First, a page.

Located in the Australian town of Kyneton, Victoria, just over 50 miles (86 kilometres) NW of Melbourne on the M79, the Calder freeway, there is a business called Duck, Duck, Goose and Larder, a café, grocery store and homewares shop.
Duck, Duck, Goose and Larder is a quaint establishment located on a rejuvenated Piper Street, one of the oldest streets in the town. It’s a relatively young business started by Andrew and Jeanette Collinson and their daughter Hannah, in 2013. Starting as just a café, it has grown in the last couple of years to include food and nifty gadgets and such. The building, dating back to 1878, started as a market. In 1995, an accidental fire destroyed part of the building. With the help of the Collinson’s the building has transformed into a market, a thriving market, once again.
I was introduced to the café by my friend Victoria’s exuberant mother Bev, who had recently bought a home in the small town. Bev had a cappuccino, and I had a muffin which was delicious. The leaf design the server made with milk on the top of the coffee was made with tender loving care. It’s the sort of detail you see throughout the store. At the counter, there is an assortment of muffins and other treats to choose from.
We sat at picnic tables under an umbrella on the grass at the front of the building. The temperature was already close to 80 degrees. (about 25 degrees Celcius) There is some indoor seating too, which I’m sure is useful at some time during the year.
It’s a relaxing atmosphere where you can get yourself a beverage, soak up a bit of the sunshine and get organized before you start the day.
A glass wall of windows separates the café and the supermarket area. On the glass, they have written the menu and their specials.
The supermarket area is a large, open area with an assortment of fresh fruit and vegetables (something that Australians are very, very keen on), gourmet hampers (one of the specialities of the shop), meat and, what I thought was cool, a ton of kitchen and household gadgets. Some of the things I had never seen before. It’s a great place to just wander around and see what’s on offer. There’s quite an array of unique items.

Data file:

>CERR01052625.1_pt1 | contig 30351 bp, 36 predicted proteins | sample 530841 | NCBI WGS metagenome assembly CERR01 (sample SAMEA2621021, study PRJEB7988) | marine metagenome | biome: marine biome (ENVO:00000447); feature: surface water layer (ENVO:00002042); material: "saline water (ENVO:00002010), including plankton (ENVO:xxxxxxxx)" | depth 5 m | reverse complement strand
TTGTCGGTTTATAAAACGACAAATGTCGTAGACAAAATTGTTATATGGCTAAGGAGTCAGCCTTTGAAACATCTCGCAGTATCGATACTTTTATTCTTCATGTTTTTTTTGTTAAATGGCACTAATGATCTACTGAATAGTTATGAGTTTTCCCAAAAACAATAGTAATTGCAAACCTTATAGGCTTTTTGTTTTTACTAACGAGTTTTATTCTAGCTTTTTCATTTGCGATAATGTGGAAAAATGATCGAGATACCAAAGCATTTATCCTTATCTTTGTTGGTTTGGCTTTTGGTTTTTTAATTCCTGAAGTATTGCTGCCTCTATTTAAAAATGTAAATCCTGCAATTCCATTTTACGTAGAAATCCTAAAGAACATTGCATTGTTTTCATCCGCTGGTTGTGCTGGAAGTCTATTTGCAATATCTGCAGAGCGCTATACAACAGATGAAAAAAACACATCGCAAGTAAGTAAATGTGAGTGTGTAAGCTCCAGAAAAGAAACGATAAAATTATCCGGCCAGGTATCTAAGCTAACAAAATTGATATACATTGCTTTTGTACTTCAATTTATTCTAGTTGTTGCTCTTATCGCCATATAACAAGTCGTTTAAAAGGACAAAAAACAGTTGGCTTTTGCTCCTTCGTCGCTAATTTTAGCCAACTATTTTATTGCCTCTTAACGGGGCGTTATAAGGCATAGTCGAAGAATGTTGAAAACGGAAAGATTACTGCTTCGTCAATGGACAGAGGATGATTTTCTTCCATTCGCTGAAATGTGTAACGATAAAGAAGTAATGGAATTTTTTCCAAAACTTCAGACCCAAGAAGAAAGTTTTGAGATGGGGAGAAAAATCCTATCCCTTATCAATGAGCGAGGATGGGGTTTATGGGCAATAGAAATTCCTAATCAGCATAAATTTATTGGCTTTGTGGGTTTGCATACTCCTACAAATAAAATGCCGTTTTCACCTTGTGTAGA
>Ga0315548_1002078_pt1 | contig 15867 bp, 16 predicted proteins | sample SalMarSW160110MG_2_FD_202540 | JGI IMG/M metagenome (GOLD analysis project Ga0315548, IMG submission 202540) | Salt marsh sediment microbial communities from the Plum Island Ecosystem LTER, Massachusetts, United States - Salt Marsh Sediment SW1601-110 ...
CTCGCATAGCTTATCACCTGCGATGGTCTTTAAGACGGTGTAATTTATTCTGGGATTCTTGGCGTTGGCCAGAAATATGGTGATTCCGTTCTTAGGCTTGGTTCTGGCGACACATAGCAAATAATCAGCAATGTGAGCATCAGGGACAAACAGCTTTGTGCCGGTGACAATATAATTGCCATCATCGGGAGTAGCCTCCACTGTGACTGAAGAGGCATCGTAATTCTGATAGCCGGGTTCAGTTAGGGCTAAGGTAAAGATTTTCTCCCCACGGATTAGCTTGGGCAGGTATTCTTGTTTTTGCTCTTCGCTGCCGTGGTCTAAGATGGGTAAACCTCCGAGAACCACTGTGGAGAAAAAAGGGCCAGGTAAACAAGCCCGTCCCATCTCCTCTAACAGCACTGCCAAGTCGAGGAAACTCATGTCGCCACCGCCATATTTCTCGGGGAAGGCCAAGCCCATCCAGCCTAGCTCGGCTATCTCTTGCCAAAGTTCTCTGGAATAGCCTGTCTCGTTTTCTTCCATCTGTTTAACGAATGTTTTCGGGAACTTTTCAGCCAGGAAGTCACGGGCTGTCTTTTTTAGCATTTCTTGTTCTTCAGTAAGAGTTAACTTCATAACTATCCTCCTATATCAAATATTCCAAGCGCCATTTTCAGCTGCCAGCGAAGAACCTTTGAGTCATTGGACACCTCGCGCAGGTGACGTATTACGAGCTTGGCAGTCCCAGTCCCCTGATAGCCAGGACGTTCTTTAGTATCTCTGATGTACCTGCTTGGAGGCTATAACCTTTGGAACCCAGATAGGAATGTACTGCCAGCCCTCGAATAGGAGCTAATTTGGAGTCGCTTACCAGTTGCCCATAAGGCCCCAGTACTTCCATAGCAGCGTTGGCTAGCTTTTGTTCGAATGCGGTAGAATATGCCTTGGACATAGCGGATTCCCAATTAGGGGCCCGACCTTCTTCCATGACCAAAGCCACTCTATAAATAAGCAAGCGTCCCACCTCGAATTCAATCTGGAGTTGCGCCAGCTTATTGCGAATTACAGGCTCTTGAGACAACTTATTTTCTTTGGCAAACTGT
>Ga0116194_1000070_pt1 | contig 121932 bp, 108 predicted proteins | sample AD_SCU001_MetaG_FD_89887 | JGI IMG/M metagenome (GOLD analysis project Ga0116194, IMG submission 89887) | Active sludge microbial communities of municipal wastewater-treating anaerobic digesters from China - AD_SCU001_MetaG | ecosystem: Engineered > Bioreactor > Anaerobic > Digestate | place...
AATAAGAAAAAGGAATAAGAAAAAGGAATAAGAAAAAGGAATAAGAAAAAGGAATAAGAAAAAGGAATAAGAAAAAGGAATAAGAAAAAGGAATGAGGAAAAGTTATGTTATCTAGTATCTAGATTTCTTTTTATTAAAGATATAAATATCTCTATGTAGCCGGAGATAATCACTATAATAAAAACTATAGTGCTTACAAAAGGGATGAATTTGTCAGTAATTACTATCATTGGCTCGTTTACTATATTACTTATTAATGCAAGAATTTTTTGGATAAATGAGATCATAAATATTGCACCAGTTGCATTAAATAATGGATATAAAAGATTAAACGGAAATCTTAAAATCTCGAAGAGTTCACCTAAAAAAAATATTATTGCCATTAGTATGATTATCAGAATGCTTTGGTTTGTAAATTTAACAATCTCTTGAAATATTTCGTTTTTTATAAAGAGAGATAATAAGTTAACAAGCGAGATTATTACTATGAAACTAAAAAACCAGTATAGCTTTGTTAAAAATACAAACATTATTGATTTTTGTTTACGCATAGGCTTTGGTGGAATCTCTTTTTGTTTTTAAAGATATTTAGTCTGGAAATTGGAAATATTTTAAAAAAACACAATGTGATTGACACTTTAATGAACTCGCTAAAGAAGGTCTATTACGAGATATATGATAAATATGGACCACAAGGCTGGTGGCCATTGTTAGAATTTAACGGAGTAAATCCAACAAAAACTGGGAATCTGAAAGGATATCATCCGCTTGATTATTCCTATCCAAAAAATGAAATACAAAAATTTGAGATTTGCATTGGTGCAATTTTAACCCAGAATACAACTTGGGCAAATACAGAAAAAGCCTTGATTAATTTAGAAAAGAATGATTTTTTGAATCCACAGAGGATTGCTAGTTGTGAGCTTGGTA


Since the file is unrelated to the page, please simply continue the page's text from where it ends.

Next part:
I bought a small white tin laundry soap box which I then had to lug around the country in my backpack.
Although Bev and I didn’t stay long, it is certainly a place you could spend more than a little bit of time.
Duck, Duck, Goose and Larder is open for breakfast, lunch and snacks. It’s open Monday to Friday 8:30am to 5:30pm and Sunday’s 10:00am to 5:00pm.
As for Kyneton itself, it’s a thriving country town in the Macedon ranges. In the last few years, it’s become a culinary hotspot of sorts in rural Victoria. Restaurants and cafes are scattered throughout the town. Many of the buildings along Piper Street have been renovated to their former selves or they have been turned into trendy shops, bars and restaurants.
Kyneton became a major hub during the gold rush era in the 1850’s and has been growing little by very little ever since. Its population is about 6600. While Kyneton is a sleepy town during the week, it’s all hustle and bustle on the weekends and holidays as people make the drive up from Melbourne. Spending the day in Kyneton was delightful. And getting to spend it with my friend’s mum was even more delightful.